I’m not hacking Mike Starling’s (PPC editor) computer because I promised to stop doing that as a condition of my release.  And I’m not an innovative colorist.  This is not a conspiracy either (nod to the tinfoil hat brigade), this is a coincidence.  But it is also a gentle reminder of a few things: 1) that historic colors tend to cycle back (and in so doing look new), 2) an astute client makes us look good (neighbors and drivers-by don’t know whether we had anything to do with the colors or not), 3) our trade/industry involvement makes them look smart (my client was aghast when I showed her the PPC cover and refused to return my copy), and 4) the internet is the oxygen of modern times (my client researched & sourced the color scheme online – who knows, maybe PPC sourced the scheme there too?).   Does that make her an innovative colorist?   Hmmm…yes, I guess.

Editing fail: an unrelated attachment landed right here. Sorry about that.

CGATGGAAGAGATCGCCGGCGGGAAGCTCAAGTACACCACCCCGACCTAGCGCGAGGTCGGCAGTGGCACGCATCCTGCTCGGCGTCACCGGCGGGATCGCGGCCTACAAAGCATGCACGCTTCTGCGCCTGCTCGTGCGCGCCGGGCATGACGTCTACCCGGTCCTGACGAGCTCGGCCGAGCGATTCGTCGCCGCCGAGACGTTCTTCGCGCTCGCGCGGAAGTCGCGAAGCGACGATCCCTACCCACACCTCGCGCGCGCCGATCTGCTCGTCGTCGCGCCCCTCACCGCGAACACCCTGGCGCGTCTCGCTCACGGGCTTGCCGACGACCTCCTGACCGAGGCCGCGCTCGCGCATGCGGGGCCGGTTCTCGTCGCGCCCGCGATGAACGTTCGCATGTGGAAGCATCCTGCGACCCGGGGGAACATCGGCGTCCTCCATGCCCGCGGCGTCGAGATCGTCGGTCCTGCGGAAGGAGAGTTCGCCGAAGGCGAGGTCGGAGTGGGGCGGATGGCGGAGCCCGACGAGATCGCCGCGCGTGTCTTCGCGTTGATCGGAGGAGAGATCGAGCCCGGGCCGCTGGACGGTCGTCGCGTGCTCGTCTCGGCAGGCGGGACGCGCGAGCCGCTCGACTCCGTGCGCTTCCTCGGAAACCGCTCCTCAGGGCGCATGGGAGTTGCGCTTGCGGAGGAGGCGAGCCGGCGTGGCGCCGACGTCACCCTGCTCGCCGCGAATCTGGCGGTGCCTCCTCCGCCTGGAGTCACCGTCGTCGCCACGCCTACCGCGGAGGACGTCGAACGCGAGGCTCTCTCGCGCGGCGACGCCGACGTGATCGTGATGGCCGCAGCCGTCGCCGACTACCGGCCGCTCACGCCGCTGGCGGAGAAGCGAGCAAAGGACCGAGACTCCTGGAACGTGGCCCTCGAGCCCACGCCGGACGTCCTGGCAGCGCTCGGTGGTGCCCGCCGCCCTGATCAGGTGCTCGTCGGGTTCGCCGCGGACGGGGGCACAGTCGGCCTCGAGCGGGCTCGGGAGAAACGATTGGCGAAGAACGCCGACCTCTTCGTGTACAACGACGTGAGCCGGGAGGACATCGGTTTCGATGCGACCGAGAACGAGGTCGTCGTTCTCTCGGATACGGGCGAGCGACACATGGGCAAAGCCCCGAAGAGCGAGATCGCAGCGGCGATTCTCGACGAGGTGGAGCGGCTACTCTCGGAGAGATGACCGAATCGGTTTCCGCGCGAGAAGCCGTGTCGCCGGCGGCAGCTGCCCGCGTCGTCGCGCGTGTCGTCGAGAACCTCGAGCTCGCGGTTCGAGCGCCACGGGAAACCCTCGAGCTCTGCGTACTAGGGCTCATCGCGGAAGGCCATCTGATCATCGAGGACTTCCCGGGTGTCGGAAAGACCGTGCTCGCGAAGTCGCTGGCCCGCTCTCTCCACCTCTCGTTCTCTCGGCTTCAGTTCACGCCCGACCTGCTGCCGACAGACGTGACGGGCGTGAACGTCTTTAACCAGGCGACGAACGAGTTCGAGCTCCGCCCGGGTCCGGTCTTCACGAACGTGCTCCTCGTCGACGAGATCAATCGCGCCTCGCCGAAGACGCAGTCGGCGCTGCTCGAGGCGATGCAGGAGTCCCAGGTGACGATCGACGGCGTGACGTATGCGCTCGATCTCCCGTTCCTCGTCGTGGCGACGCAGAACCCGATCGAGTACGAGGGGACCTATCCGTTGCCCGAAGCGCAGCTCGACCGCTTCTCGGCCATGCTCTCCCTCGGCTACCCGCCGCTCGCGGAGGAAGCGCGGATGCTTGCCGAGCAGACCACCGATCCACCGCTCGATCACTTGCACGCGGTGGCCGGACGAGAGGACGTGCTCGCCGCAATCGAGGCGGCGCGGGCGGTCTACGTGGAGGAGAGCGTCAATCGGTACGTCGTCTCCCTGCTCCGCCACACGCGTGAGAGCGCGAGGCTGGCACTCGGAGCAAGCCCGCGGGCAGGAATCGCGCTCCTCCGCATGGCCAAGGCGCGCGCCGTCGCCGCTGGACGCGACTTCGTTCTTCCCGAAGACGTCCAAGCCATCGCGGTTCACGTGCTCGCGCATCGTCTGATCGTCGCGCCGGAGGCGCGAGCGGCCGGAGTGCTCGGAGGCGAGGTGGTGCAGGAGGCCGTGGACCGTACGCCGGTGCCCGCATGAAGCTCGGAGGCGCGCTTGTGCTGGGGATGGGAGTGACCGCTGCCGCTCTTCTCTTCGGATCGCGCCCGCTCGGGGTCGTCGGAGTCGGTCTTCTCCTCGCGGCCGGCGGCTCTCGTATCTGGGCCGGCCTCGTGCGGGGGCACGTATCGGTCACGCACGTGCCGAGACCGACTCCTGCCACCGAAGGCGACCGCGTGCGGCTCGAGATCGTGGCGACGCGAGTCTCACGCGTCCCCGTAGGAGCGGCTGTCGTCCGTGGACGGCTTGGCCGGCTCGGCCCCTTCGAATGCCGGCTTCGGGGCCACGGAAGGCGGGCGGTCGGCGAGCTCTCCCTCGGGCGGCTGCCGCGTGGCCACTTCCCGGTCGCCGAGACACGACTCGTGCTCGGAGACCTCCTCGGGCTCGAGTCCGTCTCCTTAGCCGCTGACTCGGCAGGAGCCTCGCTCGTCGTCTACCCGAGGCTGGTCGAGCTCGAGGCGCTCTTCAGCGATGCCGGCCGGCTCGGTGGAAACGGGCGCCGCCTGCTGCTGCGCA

All this got me to thinking; through the web portal we are living the modern illustration of the proverb – as iron sharpens iron, so one man sharpens the wits of another.   I have a collection of books and manuals that I haven’t used in several years; small engine repair manuals, Chilton automobile books, gardening, specialty painting, quotes & toasts, philosophy, history, model building, etc; all together they pale in comparison to my substantial collection of cookbooks – volumes of material for which I paid are now gathering dust.  Pre-web; I’d search the chicken section of my cookbooks looking for something new and different, maybe I’d find coq au vin (chicken with wine) and give it a try. Now, if I want to make coq au vin  I go online and search for recipes, read a few and discover knowledge previously not available to me: that one man’s bacon bits (from my old cookbook collection) is another man’s lardons (salt pork cubes).  My knowledge is now on par with a trained chef – in pre-web times, that is.